What does Genesis 38:18 mean?
ESV: He said, "What pledge shall I give you?" She replied, "Your signet and your cord and your staff that is in your hand." So he gave them to her and went in to her, and she conceived by him.
NIV: He said, "What pledge should I give you?" "Your seal and its cord, and the staff in your hand," she answered. So he gave them to her and slept with her, and she became pregnant by him.
NASB: He said, 'What pledge shall I give you?' And she said, 'Your seal and your cord, and your staff that is in your hand.' So he gave them to her and had relations with her, and she conceived by him.
CSB: "What should I give you?" he asked. She answered, "Your signet ring, your cord, and the staff in your hand." So he gave them to her and slept with her, and she became pregnant by him.
NLT: What kind of guarantee do you want?' he replied. She answered, 'Leave me your identification seal and its cord and the walking stick you are carrying.' So Judah gave them to her. Then he had intercourse with her, and she became pregnant.
KJV: And he said, What pledge shall I give thee? And she said, Thy signet, and thy bracelets, and thy staff that is in thine hand. And he gave it her, and came in unto her, and she conceived by him.
NKJV: Then he said, “What pledge shall I give you?” So she said, “Your signet and cord, and your staff that is in your hand.” Then he gave them to her, and went in to her, and she conceived by him.
Verse Commentary:
Tamar, twice widowed by Judah's two oldest sons (Genesis 38:6–10), has disguised herself as a prostitute with a veiled face. She is attempting to trap Judah into taking care of her since he has abandoned his agreement to allow her to marry his third son. Judah, completely unaware that this is Tamar, is attempting to hire her services (Genesis 38:14–17).

She has agreed to the price of a young goat, but only if Judah gives her something of value as collateral until he can send payment. Her choice are items that Judah will certainly want to get back: something uniquely his and clearly irreplaceable. A signet, or "seal," would have been used to stamp his identity on documents. Judah likely carried such an object on a necklace or other cord. Men during this period would also own and carry a staff, likely carved in some unique way.

Tamar's initial plan may have been simply to blackmail Judah: to shame him into caring for her. When he is forced to leave his identification, it's an opportunity to prove what's happened. That she becomes pregnant by this encounter is—from her point of view—the best possible outcome. She now has the children she was promised, as well as leverage to ensure her future.

It's important to note that Scripture doesn't condone Tamar's actions any more than those of Judah. These events are recorded, not endorsed, by their inclusion in this passage.
Verse Context:
Genesis 38:12–19 describes a plan devised by the childless widow, Tamar, to provide for her future after being abandoned by her father-in-law, Judah. He has violated tradition by delaying—refusing, it turns out—to give her to his next-oldest son, Shelah. Tamar disguises herself as a prostitute and engages in sex with Judah, keeping his signet ring and staff until he can pay her. This results in pregnancy, setting up a scandalous revelation.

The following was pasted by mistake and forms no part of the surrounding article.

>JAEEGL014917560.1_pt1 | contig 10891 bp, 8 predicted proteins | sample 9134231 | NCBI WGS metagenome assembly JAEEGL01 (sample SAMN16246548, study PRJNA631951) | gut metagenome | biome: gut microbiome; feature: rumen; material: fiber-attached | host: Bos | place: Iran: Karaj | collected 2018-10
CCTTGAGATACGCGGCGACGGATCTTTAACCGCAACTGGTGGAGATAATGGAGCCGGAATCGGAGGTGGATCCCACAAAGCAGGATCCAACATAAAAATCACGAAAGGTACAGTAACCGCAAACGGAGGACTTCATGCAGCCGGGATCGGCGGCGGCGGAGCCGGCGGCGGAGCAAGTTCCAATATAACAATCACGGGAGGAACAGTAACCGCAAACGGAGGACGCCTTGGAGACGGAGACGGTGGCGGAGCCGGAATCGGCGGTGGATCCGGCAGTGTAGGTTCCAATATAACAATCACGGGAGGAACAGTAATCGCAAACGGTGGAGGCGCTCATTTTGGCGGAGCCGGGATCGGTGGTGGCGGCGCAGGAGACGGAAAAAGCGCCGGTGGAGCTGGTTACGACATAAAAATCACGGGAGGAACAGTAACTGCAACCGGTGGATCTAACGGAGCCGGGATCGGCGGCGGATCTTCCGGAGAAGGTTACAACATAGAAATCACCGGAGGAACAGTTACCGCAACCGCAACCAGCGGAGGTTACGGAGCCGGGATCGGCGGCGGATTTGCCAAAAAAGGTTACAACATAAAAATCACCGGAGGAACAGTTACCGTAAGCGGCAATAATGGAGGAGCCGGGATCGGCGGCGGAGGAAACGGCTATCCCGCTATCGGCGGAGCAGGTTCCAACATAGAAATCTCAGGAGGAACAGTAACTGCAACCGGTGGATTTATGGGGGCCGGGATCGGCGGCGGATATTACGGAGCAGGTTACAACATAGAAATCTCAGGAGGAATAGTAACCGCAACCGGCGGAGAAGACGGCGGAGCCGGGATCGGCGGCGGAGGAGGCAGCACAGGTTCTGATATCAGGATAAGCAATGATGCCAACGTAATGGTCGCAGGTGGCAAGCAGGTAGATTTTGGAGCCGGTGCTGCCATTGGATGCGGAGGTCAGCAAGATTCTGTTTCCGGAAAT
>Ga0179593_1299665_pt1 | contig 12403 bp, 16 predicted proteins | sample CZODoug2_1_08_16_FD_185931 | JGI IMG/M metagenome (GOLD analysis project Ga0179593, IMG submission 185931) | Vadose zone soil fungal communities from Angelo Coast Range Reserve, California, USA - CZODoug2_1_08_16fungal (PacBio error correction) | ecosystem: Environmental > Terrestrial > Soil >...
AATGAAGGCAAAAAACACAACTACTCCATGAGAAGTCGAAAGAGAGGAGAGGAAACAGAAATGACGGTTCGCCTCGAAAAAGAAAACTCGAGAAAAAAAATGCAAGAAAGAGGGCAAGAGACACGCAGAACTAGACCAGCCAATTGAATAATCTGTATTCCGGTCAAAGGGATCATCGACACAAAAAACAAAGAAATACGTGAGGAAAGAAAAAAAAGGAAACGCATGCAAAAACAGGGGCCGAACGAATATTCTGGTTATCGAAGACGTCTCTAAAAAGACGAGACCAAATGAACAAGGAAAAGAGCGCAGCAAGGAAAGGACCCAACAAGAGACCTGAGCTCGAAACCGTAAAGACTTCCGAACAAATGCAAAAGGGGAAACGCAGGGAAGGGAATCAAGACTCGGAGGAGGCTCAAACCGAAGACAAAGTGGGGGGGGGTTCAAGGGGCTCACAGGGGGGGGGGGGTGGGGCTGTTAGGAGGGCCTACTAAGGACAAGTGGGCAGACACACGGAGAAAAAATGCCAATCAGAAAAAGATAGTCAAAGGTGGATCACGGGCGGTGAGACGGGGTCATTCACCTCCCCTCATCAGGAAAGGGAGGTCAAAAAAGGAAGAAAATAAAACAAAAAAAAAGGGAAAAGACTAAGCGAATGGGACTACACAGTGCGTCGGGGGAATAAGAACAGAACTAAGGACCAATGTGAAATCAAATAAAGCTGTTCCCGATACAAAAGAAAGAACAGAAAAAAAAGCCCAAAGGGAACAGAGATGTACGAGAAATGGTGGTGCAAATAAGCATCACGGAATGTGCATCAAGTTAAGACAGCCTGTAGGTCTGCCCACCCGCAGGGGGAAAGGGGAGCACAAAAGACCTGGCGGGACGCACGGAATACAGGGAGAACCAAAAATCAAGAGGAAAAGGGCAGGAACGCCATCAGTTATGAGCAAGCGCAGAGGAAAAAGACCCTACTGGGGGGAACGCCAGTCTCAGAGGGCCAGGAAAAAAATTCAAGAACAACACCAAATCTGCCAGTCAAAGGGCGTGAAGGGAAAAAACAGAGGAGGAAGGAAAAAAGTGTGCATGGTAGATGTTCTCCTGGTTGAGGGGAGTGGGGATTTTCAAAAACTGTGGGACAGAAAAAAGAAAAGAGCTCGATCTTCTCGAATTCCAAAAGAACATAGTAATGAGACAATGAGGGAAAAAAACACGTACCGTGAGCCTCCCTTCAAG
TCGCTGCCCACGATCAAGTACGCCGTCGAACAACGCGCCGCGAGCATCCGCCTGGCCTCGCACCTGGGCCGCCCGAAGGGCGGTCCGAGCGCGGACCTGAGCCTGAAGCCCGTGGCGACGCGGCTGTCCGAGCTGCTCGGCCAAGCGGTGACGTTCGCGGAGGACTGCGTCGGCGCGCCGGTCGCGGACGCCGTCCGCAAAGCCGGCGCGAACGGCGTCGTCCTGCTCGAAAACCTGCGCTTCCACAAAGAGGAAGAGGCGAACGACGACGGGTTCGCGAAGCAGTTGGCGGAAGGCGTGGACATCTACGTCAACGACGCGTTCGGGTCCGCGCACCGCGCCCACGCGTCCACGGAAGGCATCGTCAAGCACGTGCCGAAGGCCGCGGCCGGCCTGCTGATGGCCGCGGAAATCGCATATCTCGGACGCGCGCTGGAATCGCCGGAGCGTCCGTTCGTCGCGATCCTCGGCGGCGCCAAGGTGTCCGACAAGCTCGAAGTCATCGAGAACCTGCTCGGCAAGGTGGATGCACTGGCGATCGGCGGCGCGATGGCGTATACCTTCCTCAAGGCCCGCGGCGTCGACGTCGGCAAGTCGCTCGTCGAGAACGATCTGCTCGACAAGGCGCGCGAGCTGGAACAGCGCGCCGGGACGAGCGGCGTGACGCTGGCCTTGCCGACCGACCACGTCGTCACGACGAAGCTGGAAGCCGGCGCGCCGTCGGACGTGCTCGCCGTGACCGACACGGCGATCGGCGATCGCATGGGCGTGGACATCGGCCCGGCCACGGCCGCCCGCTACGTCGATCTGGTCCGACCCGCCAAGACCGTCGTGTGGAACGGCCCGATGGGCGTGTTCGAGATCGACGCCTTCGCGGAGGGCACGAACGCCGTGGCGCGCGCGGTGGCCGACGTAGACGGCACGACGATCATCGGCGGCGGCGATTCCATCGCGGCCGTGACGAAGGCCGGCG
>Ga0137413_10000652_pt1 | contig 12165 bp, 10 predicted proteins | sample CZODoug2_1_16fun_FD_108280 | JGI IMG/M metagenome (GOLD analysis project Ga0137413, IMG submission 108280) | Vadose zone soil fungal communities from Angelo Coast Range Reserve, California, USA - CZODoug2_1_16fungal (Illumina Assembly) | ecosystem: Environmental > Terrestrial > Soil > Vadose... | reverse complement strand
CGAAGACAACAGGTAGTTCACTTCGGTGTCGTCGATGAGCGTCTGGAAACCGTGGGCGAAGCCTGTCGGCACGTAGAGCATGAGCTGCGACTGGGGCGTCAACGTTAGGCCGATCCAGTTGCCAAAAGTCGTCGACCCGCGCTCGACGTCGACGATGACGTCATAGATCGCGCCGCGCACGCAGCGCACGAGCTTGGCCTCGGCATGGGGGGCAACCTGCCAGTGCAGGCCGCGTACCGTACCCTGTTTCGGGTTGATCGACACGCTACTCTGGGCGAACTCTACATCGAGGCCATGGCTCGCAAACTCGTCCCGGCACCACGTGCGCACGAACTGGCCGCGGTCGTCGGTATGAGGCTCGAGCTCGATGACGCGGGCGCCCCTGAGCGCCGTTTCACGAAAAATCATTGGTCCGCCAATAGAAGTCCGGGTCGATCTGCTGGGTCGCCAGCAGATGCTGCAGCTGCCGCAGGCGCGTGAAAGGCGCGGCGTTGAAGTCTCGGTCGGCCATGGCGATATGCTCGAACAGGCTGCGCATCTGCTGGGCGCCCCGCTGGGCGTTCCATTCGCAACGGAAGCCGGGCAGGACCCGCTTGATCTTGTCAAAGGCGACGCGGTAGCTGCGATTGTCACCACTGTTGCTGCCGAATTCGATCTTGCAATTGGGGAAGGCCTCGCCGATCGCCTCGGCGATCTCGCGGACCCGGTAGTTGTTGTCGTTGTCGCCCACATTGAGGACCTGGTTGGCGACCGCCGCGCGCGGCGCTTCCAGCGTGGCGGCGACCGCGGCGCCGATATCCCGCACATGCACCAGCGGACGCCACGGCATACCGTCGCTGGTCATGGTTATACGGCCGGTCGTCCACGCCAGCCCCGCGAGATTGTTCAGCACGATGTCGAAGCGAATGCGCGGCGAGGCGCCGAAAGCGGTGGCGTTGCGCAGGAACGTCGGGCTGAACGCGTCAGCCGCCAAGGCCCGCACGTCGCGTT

Chapter Summary:
Jacob's son Judah marries a Canaanite woman and has three sons. His first son marries a woman called Tamar but is put to death by God for an unnamed sin. Judah follows tradition and marries Er's widow to the next oldest brother. Onan takes advantage of the situation for sex, but deliberately refuses to give her children. God puts him to death as well. When Judah abandons Tamar, she disguises herself as a prostitute and has sex with him. Found to be pregnant, she proves Judah is the father, and he admits his guilt. She then gives birth to twin boys.
Chapter Context:
Genesis 38 departs from the story of Joseph (Genesis 37:26–28) to describe what happens when Judah moves away from his family at Hebron and marries a Canaanite woman. Two of his three sons are put to death by God, each while married to the same woman. When Judah abandons her, she works a scheme to trick him into having sex with her. Confronted with proof that he is the father in her scandalous pregnancy, she is allowed to live and gives birth to Judah's twin boys. The following chapter returns to a focus on Joseph and his rise within Egyptian society (Genesis 39:1).
Book Summary:
The book of Genesis establishes fundamental truths about God. Among these are His role as the Creator, His holiness, His hatred of sin, His love for mankind, and His willingness to provide for our redemption. We learn not only where mankind has come from, but why the world is in its present form. The book also presents the establishment of Israel, God's chosen people. Many of the principles given in other parts of Scripture depend on the basic ideas presented here in the book of Genesis. Within the framework of the Bible, Genesis explains the bare-bones history of the universe leading up to the captivity of Israel in Egypt, setting the stage for the book of Exodus.
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